Male tule elk (Cervus elaphus nannodes) are susceptible to high rates of antler breakage in Owens Valley, California. We hypothesized that a mineral deficiency in the diet predisposed male elk to antler breakage. We analyzed elk antler, liver, and forage samples to identify mineral imbalances. We compared the mineral content of livers and antlers from elk in Owens Valley to samples taken from tule elk at Grizzly Island Wildlife Area, a population experiencing normal rates (<5%) of antler breakage. Antler and liver samples were collected from 1989 to 1993, and in 2002, and were tested for calcium (Ca), copper (Cu), iron (Fe), magnesium (Mg), manganese (Mn), molybdenum (Mo), phosphorus (P), sulfur (S), and zinc (Zn). Mineral levels from antler and liver samples were compared to reference values established for elk and deer. We also compared the mineral content of elk forage in Owens Valley, collected in 2002–03, to dietary reference values established for cattle. In antlers, Ca, Fe, and Mg levels were higher in Owens Valley elk than in Grizzly Island elk, although all mineral levels were lower than reference values established for deer antlers. In liver samples, Cu levels from elk in Owens Valley were lower than those from Grizzly Island and lower than minimum reference values; liver Ca and Mo levels were higher in elk from Owens Valley than in those from Grizzly Island. Compared to reference values, elk forage in Owens Valley had high levels of Ca and Mo, and low levels of Cu, P, and Zn. Mineral analyses from antlers, livers, and forage suggest that tule elk in the Owens Valley are Cu and/or P deficient. High levels of Mo and Ca may exacerbate Cu and P deficiencies, respectively. Bone fragility is a symptom of both deficiencies, and an imbalance in Cu, P, or a combination of both, may predispose male tule elk in the Owens Valley to antler breakage.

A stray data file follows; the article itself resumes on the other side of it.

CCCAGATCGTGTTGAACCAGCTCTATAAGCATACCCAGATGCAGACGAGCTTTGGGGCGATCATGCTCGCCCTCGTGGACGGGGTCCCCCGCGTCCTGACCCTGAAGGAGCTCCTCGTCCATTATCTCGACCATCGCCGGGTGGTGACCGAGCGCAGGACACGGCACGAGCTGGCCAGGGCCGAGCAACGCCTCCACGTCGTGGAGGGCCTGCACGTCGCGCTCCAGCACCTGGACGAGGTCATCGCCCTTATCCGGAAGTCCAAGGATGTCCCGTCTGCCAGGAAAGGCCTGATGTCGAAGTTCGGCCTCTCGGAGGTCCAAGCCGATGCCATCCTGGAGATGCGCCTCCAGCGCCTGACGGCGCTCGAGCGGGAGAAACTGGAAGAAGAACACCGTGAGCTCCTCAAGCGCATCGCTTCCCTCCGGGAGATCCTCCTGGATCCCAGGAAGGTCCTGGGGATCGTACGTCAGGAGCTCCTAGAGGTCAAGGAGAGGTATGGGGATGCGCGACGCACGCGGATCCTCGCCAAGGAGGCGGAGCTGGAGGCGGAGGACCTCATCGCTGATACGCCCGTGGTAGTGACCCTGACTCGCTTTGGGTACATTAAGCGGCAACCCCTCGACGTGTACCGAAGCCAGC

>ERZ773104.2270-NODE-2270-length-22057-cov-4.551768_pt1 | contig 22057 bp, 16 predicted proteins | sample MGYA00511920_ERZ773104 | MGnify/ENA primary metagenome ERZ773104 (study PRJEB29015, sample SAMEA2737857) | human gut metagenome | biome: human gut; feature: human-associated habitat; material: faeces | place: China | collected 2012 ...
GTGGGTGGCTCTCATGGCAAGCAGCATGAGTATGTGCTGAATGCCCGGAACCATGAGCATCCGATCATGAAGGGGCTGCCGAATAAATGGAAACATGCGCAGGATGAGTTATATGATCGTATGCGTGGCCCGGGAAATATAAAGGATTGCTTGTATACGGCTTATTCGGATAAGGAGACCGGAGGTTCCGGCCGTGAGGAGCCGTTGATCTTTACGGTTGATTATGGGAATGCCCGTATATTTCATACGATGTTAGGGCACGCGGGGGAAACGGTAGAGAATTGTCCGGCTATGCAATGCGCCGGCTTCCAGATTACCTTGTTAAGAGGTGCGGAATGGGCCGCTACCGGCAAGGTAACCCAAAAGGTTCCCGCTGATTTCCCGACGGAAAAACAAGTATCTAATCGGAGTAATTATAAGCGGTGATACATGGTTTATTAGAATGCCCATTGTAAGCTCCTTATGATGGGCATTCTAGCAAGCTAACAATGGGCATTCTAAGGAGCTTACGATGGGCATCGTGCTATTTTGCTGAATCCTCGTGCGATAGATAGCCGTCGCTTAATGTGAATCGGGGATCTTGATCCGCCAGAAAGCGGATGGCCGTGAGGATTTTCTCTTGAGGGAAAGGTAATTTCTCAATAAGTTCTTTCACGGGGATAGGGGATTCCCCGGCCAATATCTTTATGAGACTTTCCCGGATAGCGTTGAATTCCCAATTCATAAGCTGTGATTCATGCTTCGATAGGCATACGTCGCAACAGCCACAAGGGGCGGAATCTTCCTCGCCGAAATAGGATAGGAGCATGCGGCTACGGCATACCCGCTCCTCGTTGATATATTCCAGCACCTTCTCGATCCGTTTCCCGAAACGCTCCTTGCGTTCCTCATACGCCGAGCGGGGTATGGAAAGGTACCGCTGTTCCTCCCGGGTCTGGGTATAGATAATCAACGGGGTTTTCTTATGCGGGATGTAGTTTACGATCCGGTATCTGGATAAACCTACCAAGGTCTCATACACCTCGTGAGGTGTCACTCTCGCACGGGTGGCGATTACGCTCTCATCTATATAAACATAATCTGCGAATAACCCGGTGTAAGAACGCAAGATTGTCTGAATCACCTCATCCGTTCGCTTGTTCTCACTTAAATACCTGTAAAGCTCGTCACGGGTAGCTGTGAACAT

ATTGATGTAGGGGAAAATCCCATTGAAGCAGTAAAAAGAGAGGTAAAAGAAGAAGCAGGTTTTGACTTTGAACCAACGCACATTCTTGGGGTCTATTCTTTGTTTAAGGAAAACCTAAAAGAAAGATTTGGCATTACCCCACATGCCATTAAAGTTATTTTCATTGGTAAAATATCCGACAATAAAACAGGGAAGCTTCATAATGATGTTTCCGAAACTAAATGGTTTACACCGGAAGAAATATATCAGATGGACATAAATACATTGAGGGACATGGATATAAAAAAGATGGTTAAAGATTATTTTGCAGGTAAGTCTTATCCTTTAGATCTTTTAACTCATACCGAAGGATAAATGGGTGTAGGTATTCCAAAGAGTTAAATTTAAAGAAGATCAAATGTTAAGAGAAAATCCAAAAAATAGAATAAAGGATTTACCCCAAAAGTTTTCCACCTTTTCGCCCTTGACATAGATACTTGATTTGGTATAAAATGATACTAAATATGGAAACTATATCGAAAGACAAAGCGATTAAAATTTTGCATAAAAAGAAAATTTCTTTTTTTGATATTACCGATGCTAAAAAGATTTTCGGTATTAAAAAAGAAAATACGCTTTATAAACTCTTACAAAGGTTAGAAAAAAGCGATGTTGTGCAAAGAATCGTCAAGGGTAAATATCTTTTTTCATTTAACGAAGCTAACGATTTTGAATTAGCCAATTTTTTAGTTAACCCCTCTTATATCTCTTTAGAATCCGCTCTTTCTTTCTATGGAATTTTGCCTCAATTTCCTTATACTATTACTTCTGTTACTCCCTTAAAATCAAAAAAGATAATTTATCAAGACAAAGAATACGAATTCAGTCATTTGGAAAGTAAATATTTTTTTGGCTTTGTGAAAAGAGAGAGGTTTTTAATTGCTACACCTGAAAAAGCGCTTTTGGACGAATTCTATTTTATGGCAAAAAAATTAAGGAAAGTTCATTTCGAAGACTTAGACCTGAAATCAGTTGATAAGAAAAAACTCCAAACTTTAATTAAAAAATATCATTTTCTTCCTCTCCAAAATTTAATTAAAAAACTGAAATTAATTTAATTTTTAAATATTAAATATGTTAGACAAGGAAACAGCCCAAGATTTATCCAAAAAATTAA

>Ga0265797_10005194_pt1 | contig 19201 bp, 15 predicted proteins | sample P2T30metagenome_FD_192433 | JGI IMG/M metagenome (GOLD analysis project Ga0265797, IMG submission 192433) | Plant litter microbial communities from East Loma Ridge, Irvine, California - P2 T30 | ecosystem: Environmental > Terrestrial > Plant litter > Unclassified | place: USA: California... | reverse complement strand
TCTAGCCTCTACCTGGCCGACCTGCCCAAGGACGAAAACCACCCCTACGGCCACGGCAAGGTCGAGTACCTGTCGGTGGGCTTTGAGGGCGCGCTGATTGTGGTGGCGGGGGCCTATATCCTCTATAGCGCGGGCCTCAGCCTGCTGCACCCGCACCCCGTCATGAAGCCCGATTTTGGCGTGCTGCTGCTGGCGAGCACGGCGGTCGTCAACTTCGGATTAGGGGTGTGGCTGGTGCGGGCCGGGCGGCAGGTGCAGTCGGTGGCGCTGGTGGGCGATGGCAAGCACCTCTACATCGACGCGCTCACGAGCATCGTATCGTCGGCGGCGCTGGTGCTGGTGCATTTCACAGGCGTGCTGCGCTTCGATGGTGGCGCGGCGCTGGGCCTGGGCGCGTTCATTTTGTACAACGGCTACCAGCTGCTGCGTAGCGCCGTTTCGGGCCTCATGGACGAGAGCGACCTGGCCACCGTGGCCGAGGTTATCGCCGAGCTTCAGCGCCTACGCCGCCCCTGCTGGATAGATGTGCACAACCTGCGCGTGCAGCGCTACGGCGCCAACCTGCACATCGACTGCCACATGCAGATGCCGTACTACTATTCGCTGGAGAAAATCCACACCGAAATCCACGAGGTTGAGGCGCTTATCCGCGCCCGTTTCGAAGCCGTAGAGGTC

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Vol. 43 • No. 1